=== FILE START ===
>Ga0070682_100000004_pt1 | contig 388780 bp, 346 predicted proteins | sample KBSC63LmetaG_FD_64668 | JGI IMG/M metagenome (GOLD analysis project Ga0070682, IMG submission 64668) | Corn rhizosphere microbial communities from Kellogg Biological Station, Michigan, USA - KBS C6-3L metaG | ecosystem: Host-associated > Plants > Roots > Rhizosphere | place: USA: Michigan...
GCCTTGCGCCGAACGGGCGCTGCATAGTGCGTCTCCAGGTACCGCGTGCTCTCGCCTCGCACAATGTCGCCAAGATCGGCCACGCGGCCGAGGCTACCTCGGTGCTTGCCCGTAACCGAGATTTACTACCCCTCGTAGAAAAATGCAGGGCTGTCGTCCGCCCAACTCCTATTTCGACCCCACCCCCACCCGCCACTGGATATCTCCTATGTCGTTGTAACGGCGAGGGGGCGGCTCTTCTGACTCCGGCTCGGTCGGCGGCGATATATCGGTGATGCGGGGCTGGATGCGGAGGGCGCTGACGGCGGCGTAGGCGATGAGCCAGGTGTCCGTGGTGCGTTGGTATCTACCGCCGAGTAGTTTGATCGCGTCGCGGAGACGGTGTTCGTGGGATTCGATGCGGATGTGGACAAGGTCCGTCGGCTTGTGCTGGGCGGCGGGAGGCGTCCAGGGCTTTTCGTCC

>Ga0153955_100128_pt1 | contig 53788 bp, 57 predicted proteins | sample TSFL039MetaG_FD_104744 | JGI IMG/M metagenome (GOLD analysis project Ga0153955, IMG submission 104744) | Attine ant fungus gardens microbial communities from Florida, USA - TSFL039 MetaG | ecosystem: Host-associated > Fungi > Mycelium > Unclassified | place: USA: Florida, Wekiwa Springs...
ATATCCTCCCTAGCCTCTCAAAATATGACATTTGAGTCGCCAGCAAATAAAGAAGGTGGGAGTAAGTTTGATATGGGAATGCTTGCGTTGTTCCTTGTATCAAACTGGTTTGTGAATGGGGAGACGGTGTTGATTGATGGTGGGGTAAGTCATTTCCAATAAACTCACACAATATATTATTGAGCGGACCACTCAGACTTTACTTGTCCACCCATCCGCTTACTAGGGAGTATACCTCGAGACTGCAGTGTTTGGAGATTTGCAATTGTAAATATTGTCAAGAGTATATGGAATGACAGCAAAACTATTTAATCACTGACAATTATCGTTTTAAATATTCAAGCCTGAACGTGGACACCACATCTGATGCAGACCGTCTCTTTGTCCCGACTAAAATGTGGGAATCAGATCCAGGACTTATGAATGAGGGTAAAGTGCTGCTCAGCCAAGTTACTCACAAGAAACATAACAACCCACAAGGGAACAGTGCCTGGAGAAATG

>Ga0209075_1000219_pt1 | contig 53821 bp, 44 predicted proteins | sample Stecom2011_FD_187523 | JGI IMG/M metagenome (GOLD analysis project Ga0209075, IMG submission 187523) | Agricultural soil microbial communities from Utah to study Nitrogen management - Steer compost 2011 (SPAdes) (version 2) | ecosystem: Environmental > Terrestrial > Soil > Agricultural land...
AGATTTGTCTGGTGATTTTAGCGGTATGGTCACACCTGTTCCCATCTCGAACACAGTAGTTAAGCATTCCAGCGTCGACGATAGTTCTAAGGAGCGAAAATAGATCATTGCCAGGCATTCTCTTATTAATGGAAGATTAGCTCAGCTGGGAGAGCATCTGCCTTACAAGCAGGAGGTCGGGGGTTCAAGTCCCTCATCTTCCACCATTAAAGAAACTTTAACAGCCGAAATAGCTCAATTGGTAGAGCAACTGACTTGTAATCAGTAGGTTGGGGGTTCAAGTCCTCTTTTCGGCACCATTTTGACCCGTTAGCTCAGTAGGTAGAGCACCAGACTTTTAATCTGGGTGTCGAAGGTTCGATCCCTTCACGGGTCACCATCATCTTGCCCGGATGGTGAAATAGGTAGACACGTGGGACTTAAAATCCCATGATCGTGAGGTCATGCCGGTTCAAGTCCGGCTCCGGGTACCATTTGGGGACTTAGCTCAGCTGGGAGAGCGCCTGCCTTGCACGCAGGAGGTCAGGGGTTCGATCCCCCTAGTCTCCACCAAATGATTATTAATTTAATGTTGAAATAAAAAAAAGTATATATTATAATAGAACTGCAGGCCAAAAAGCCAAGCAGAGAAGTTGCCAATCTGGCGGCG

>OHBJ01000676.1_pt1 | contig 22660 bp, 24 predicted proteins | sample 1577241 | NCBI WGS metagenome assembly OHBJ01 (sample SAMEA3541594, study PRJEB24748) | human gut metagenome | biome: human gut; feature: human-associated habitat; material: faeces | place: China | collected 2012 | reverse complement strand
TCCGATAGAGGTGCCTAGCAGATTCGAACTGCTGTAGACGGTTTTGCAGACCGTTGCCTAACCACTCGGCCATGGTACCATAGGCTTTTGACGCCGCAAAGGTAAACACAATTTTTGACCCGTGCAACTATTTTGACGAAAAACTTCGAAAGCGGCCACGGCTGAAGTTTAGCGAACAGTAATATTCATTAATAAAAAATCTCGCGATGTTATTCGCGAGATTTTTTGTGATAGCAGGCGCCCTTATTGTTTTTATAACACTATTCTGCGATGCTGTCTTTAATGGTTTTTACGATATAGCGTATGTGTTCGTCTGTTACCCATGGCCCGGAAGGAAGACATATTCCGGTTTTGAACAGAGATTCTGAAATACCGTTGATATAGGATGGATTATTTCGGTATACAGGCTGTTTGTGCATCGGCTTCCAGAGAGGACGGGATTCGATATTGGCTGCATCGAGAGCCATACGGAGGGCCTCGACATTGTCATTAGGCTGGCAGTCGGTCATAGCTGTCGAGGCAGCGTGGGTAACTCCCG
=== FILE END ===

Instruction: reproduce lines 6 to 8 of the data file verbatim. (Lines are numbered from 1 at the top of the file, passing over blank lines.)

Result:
AGATTTGTCTGGTGATTTTAGCGGTATGGTCACACCTGTTCCCATCTCGAACACAGTAGTTAAGCATTCCAGCGTCGACGATAGTTCTAAGGAGCGAAAATAGATCATTGCCAGGCATTCTCTTATTAATGGAAGATTAGCTCAGCTGGGAGAGCATCTGCCTTACAAGCAGGAGGTCGGGGGTTCAAGTCCCTCATCTTCCACCATTAAAGAAACTTTAACAGCCGAAATAGCTCAATTGGTAGAGCAACTGACTTGTAATCAGTAGGTTGGGGGTTCAAGTCCTCTTTTCGGCACCATTTTGACCCGTTAGCTCAGTAGGTAGAGCACCAGACTTTTAATCTGGGTGTCGAAGGTTCGATCCCTTCACGGGTCACCATCATCTTGCCCGGATGGTGAAATAGGTAGACACGTGGGACTTAAAATCCCATGATCGTGAGGTCATGCCGGTTCAAGTCCGGCTCCGGGTACCATTTGGGGACTTAGCTCAGCTGGGAGAGCGCCTGCCTTGCACGCAGGAGGTCAGGGGTTCGATCCCCCTAGTCTCCACCAAATGATTATTAATTTAATGTTGAAATAAAAAAAAGTATATATTATAATAGAACTGCAGGCCAAAAAGCCAAGCAGAGAAGTTGCCAATCTGGCGGCG

>OHBJ01000676.1_pt1 | contig 22660 bp, 24 predicted proteins | sample 1577241 | NCBI WGS metagenome assembly OHBJ01 (sample SAMEA3541594, study PRJEB24748) | human gut metagenome | biome: human gut; feature: human-associated habitat; material: faeces | place: China | collected 2012 | reverse complement strand
TCCGATAGAGGTGCCTAGCAGATTCGAACTGCTGTAGACGGTTTTGCAGACCGTTGCCTAACCACTCGGCCATGGTACCATAGGCTTTTGACGCCGCAAAGGTAAACACAATTTTTGACCCGTGCAACTATTTTGACGAAAAACTTCGAAAGCGGCCACGGCTGAAGTTTAGCGAACAGTAATATTCATTAATAAAAAATCTCGCGATGTTATTCGCGAGATTTTTTGTGATAGCAGGCGCCCTTATTGTTTTTATAACACTATTCTGCGATGCTGTCTTTAATGGTTTTTACGATATAGCGTATGTGTTCGTCTGTTACCCATGGCCCGGAAGGAAGACATATTCCGGTTTTGAACAGAGATTCTGAAATACCGTTGATATAGGATGGATTATTTCGGTATACAGGCTGTTTGTGCATCGGCTTCCAGAGAGGACGGGATTCGATATTGGCTGCATCGAGAGCCATACGGAGGGCCTCGACATTGTCATTAGGCTGGCAGTCGGTCATAGCTGTCGAGGCAGCGTGGGTAACTCCCG